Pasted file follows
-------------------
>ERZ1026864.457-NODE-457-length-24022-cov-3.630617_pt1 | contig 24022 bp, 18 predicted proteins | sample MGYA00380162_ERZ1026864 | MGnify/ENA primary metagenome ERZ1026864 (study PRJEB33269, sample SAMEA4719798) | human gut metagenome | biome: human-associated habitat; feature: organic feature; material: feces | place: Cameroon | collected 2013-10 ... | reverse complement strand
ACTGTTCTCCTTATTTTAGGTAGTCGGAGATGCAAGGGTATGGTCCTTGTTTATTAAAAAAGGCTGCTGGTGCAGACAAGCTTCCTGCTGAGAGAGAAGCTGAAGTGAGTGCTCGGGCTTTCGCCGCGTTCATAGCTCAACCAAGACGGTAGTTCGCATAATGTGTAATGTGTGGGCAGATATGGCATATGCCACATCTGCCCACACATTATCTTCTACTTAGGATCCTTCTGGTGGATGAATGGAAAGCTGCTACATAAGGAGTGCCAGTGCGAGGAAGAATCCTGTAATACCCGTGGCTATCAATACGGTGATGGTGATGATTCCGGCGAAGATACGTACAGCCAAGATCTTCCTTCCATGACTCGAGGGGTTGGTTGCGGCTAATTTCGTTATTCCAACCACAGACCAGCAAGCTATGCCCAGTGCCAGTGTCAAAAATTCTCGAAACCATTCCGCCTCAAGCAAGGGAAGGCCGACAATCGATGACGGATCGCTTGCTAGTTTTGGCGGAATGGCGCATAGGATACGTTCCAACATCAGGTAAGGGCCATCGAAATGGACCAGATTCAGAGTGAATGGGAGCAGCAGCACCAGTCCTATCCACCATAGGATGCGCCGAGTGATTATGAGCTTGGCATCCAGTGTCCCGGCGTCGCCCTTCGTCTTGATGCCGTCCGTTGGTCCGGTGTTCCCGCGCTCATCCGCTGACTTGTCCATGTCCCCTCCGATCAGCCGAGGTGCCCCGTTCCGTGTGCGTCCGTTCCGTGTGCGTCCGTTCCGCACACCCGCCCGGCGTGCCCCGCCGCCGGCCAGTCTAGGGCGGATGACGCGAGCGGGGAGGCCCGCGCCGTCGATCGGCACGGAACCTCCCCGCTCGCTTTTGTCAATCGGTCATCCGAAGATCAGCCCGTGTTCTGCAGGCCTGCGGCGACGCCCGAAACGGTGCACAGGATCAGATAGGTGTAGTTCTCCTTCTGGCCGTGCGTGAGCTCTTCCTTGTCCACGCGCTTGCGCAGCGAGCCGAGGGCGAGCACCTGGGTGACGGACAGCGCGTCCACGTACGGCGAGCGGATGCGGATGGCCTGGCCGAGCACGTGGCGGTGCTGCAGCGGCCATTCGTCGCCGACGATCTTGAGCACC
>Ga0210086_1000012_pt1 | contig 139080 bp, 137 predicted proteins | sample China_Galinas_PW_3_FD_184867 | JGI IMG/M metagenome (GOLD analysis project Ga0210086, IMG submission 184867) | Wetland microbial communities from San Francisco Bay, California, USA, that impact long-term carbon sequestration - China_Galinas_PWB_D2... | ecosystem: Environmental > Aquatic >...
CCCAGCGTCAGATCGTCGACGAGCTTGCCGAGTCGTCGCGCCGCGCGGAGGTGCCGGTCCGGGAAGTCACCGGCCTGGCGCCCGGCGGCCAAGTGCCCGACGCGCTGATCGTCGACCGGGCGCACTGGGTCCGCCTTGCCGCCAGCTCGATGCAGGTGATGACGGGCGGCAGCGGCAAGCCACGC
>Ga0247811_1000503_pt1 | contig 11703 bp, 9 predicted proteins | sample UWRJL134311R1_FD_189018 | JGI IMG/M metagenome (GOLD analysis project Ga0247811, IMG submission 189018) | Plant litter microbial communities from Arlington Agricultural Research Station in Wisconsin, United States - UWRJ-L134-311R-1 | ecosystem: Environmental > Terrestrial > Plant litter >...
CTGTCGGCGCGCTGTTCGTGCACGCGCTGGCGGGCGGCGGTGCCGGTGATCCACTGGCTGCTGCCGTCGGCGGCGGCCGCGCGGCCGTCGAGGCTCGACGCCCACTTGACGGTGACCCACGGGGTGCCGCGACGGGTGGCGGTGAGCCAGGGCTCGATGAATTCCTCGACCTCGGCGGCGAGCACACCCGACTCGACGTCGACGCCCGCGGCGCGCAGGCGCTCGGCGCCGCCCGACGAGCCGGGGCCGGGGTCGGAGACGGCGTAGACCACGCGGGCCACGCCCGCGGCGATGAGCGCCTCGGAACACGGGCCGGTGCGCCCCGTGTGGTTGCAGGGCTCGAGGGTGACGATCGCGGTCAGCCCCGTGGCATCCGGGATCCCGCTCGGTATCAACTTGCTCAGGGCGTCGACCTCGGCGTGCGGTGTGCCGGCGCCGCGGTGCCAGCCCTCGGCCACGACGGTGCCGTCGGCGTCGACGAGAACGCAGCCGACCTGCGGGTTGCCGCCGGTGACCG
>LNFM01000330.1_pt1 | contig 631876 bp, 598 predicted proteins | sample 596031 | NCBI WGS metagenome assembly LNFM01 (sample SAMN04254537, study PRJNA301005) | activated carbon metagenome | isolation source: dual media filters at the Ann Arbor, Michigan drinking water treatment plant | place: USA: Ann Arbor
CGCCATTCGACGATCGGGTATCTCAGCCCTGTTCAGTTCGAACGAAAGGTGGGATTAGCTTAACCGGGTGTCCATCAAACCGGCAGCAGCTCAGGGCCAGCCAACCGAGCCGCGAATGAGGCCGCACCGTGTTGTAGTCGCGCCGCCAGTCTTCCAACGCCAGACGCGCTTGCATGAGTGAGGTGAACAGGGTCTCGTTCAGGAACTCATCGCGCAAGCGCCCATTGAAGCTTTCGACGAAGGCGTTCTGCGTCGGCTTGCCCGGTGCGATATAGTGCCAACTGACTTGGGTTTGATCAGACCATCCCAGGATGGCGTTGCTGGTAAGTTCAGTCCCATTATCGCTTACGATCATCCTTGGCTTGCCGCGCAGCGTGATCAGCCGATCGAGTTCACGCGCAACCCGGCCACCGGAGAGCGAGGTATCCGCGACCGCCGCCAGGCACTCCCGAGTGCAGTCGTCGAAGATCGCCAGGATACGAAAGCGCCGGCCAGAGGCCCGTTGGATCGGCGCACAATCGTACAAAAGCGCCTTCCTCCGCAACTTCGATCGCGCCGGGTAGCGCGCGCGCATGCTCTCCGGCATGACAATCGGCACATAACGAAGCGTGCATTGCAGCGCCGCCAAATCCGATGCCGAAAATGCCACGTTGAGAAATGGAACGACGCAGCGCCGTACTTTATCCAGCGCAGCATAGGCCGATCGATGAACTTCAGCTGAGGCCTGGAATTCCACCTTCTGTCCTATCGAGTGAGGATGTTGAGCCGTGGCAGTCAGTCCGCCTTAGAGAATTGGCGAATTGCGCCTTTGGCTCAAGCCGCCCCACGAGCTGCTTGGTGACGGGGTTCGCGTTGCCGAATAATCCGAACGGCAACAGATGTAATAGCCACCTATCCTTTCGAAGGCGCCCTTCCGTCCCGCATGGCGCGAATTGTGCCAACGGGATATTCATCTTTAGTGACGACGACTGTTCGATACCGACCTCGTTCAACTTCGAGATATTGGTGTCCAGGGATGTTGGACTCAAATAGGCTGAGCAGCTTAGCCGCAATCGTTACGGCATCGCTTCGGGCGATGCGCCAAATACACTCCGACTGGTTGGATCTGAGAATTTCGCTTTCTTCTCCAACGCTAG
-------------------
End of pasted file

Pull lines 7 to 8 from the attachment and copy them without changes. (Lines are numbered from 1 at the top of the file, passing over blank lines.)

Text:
>LNFM01000330.1_pt1 | contig 631876 bp, 598 predicted proteins | sample 596031 | NCBI WGS metagenome assembly LNFM01 (sample SAMN04254537, study PRJNA301005) | activated carbon metagenome | isolation source: dual media filters at the Ann Arbor, Michigan drinking water treatment plant | place: USA: Ann Arbor
CGCCATTCGACGATCGGGTATCTCAGCCCTGTTCAGTTCGAACGAAAGGTGGGATTAGCTTAACCGGGTGTCCATCAAACCGGCAGCAGCTCAGGGCCAGCCAACCGAGCCGCGAATGAGGCCGCACCGTGTTGTAGTCGCGCCGCCAGTCTTCCAACGCCAGACGCGCTTGCATGAGTGAGGTGAACAGGGTCTCGTTCAGGAACTCATCGCGCAAGCGCCCATTGAAGCTTTCGACGAAGGCGTTCTGCGTCGGCTTGCCCGGTGCGATATAGTGCCAACTGACTTGGGTTTGATCAGACCATCCCAGGATGGCGTTGCTGGTAAGTTCAGTCCCATTATCGCTTACGATCATCCTTGGCTTGCCGCGCAGCGTGATCAGCCGATCGAGTTCACGCGCAACCCGGCCACCGGAGAGCGAGGTATCCGCGACCGCCGCCAGGCACTCCCGAGTGCAGTCGTCGAAGATCGCCAGGATACGAAAGCGCCGGCCAGAGGCCCGTTGGATCGGCGCACAATCGTACAAAAGCGCCTTCCTCCGCAACTTCGATCGCGCCGGGTAGCGCGCGCGCATGCTCTCCGGCATGACAATCGGCACATAACGAAGCGTGCATTGCAGCGCCGCCAAATCCGATGCCGAAAATGCCACGTTGAGAAATGGAACGACGCAGCGCCGTACTTTATCCAGCGCAGCATAGGCCGATCGATGAACTTCAGCTGAGGCCTGGAATTCCACCTTCTGTCCTATCGAGTGAGGATGTTGAGCCGTGGCAGTCAGTCCGCCTTAGAGAATTGGCGAATTGCGCCTTTGGCTCAAGCCGCCCCACGAGCTGCTTGGTGACGGGGTTCGCGTTGCCGAATAATCCGAACGGCAACAGATGTAATAGCCACCTATCCTTTCGAAGGCGCCCTTCCGTCCCGCATGGCGCGAATTGTGCCAACGGGATATTCATCTTTAGTGACGACGACTGTTCGATACCGACCTCGTTCAACTTCGAGATATTGGTGTCCAGGGATGTTGGACTCAAATAGGCTGAGCAGCTTAGCCGCAATCGTTACGGCATCGCTTCGGGCGATGCGCCAAATACACTCCGACTGGTTGGATCTGAGAATTTCGCTTTCTTCTCCAACGCTAG